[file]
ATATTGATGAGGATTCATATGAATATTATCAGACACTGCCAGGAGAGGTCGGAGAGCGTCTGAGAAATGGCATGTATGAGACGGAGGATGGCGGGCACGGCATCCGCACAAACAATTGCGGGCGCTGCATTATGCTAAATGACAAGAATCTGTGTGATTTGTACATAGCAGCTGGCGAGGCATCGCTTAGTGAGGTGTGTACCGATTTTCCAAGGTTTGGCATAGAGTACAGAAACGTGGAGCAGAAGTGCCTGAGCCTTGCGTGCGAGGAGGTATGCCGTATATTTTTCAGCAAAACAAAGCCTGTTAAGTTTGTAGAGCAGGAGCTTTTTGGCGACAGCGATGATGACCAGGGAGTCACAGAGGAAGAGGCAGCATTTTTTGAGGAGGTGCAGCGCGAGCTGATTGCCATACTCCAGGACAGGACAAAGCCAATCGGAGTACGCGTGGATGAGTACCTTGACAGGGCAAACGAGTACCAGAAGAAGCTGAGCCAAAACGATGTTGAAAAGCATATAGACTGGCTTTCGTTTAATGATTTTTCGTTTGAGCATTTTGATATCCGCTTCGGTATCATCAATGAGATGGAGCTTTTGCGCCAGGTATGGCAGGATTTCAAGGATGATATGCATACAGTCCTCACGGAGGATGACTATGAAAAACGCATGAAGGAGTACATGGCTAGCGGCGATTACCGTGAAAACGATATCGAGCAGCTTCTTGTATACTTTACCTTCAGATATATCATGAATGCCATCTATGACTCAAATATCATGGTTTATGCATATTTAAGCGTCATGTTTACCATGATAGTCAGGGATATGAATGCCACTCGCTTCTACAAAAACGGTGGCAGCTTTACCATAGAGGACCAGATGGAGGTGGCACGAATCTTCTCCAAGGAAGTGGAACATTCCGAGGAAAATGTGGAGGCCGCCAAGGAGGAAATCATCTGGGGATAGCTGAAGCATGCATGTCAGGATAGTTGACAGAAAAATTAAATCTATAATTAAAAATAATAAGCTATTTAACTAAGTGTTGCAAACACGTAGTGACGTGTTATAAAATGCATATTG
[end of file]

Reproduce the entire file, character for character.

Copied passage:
ATATTGATGAGGATTCATATGAATATTATCAGACACTGCCAGGAGAGGTCGGAGAGCGTCTGAGAAATGGCATGTATGAGACGGAGGATGGCGGGCACGGCATCCGCACAAACAATTGCGGGCGCTGCATTATGCTAAATGACAAGAATCTGTGTGATTTGTACATAGCAGCTGGCGAGGCATCGCTTAGTGAGGTGTGTACCGATTTTCCAAGGTTTGGCATAGAGTACAGAAACGTGGAGCAGAAGTGCCTGAGCCTTGCGTGCGAGGAGGTATGCCGTATATTTTTCAGCAAAACAAAGCCTGTTAAGTTTGTAGAGCAGGAGCTTTTTGGCGACAGCGATGATGACCAGGGAGTCACAGAGGAAGAGGCAGCATTTTTTGAGGAGGTGCAGCGCGAGCTGATTGCCATACTCCAGGACAGGACAAAGCCAATCGGAGTACGCGTGGATGAGTACCTTGACAGGGCAAACGAGTACCAGAAGAAGCTGAGCCAAAACGATGTTGAAAAGCATATAGACTGGCTTTCGTTTAATGATTTTTCGTTTGAGCATTTTGATATCCGCTTCGGTATCATCAATGAGATGGAGCTTTTGCGCCAGGTATGGCAGGATTTCAAGGATGATATGCATACAGTCCTCACGGAGGATGACTATGAAAAACGCATGAAGGAGTACATGGCTAGCGGCGATTACCGTGAAAACGATATCGAGCAGCTTCTTGTATACTTTACCTTCAGATATATCATGAATGCCATCTATGACTCAAATATCATGGTTTATGCATATTTAAGCGTCATGTTTACCATGATAGTCAGGGATATGAATGCCACTCGCTTCTACAAAAACGGTGGCAGCTTTACCATAGAGGACCAGATGGAGGTGGCACGAATCTTCTCCAAGGAAGTGGAACATTCCGAGGAAAATGTGGAGGCCGCCAAGGAGGAAATCATCTGGGGATAGCTGAAGCATGCATGTCAGGATAGTTGACAGAAAAATTAAATCTATAATTAAAAATAATAAGCTATTTAACTAAGTGTTGCAAACACGTAGTGACGTGTTATAAAATGCATATTG